Configuring FPM

- For header field matching

■ Create a traffic class

- Define a protocol stack and specify exact parameters to match

- Using class map type "stack" and "access-control"

■ Create a traffic policy

- Define a service policy

■ Apply the service policy to an interface

© 2007 Cisco Systems, Inc. All rights reserved SNRS V2.0—3-6

FPM allows customers to create their own filtering policies that can immediately detect and block new viruses and attacks.

The process for configuring FPM consists of four steps. Step 1 Load a PHDF from flash memory.

Once the appropriate PHDFs are loaded, a class-map command with type stack must be defined so that FPM knows which headers are present and in which order.

Once the stack of protocols is defined, a class map of type access-control is defined for classifying packets.

Step 2 Create a traffic class by defining class maps.

A policy map is an ordered set of classes and associated actions. The policy binds the class and action. Actions can be drop, ICMP response, and log, or service-policy to nest another policy.

Step 3 Create a traffic policy by defining a service policy.

Step 4 Apply the service policy to an interface.

3-58 Securing Networks with Cisco Routers and Switches (SNRS) v2.0 © 2007 Cisco Systems, Inc.

PHDFs and Traffic Classes

This section covers how to load the PHDFs and create a class map to classify traffic.

PHDFs and Class Map router(config)# load protocol flashrip.phdf router(config)# load protocol flash:udp.phdf router(config)# class-map type stack match-all ip-udp router(config-cmap)# description match UDP over IP packets router(config-cmap)# match field ip protocol eq 0x11 next udp router(config-cmap)# exit router(config)# class-map type access-control match-all slammer router(config-cmap)# description "match on slammer packets" router(config-cmap)# match field udp dest-port eq 0x59A router(config-cmap)# match field ip length eq 0x194 router(config-cmap)# match start l3-start offset 224 size 4 eq 0x4011010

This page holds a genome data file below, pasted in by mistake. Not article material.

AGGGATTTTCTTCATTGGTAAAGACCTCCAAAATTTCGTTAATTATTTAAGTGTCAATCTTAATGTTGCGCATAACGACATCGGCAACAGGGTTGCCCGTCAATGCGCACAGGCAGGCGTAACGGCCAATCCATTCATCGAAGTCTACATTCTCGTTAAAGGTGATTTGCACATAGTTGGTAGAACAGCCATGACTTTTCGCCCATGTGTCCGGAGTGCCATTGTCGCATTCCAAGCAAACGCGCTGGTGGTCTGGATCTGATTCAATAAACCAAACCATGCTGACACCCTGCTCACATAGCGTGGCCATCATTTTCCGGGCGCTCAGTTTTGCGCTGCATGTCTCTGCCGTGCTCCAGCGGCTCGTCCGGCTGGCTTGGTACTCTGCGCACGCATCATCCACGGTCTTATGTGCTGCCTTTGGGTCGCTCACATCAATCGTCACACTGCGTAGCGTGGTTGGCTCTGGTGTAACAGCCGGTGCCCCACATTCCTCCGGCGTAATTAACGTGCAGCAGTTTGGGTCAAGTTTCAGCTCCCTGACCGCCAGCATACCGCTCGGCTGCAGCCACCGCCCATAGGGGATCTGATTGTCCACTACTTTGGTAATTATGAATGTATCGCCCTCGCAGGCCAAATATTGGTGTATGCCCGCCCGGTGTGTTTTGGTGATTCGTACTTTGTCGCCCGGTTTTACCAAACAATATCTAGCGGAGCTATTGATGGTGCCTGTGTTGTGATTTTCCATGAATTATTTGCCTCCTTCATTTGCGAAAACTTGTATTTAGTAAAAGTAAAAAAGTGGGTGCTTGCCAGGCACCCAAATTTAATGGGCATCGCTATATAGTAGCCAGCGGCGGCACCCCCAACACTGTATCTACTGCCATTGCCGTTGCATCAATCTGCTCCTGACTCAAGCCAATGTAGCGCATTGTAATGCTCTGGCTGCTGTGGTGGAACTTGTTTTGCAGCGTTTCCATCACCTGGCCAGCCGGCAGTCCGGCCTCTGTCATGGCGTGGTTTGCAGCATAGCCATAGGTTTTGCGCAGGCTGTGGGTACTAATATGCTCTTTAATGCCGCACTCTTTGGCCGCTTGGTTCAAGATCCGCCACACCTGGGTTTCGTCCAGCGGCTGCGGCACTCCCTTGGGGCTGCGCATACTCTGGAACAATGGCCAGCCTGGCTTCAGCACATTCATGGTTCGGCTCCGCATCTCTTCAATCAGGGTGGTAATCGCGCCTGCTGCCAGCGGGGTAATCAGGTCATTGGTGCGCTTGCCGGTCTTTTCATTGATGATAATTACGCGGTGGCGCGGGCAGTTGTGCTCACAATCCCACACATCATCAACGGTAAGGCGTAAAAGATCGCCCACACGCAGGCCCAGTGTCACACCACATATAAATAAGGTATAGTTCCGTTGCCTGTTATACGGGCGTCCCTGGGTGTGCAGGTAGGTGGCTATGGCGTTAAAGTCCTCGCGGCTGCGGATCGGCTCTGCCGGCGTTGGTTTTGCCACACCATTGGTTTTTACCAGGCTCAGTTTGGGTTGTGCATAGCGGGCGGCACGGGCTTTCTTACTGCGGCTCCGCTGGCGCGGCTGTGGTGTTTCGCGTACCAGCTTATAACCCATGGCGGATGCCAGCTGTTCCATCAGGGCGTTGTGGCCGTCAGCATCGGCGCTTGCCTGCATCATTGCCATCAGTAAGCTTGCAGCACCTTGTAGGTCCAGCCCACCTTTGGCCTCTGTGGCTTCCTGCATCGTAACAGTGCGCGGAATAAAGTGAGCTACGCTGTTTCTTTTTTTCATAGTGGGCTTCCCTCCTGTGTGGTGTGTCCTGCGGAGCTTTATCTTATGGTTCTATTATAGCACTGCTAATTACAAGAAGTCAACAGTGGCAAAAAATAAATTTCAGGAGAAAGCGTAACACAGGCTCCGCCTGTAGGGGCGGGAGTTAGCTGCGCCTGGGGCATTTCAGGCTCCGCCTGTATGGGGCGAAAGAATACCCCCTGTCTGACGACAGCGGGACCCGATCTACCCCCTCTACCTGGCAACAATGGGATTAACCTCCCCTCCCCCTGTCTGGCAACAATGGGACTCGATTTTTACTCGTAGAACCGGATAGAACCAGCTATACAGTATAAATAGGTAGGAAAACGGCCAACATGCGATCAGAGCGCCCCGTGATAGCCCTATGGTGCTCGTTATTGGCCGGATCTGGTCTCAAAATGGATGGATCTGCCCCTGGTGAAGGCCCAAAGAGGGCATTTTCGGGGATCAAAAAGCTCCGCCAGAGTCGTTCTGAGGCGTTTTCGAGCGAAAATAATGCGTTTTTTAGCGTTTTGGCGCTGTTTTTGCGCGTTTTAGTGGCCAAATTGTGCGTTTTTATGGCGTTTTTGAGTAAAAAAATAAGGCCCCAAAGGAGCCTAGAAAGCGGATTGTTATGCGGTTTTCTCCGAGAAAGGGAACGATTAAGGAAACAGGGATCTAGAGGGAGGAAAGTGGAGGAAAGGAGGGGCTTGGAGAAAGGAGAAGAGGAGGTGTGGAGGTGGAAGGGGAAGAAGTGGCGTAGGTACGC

© 2007 Cisco Systems, Inc. All rights reserved. SNRS v2.0—3-7

This is an example of a filter policy used to mitigate the SQL Slammer attack. First, you load the PHDFs into the router. You then define a traffic class using class maps. The match criteria defined within the class maps is for slammer and UDP packets with an IP length not to exceed 404 B, UDP port 1434, and pattern 0x4011010 at 224 B from the start of the IP header.

Compete these steps to configure FPM.

Loading a PDHF

To load a PHDF onto a router, use the load protocol command in global configuration mode. To unload all protocols from a specified location or a single protocol, use the no form of this command.

Step 1 Load the PDHF on the router.

router(config)# load protocol location:filename

Syntax Description


Location of the PHDF that is to be loaded onto the router

When used with the no version of this command, all protocols loaded from the

specified filename will be unloaded.

Note The location must be local to the router.

© 2007 Cisco Systems, Inc. Network Foundation Protection 3-59


Unloads only the specified protocol

Note If you attempt to unload a protocol that is being referenced by a filter, you will receive an error.

FPM allows users to classify traffic on the basis of any portion of a packet header given the protocol field, length, and pattern. Protocol headers are defined in separate files (PHDFs); the field names that are defined within the PHDFs are used for defining the packet filters. A PHDF is a file that allows the user to leverage the flexibility of XML to describe almost any protocol header. The important components of the PHDF are the version, the XML file schema location, and the protocol field definitions. The protocol field definitions name the appropriate field in the protocol header, allow for a comment describing the field, provide the location of the protocol header field in the header (the offset is relative to the start of the protocol header), and provide the length of the field. Users can choose to specify the measurement in bytes or in bits.

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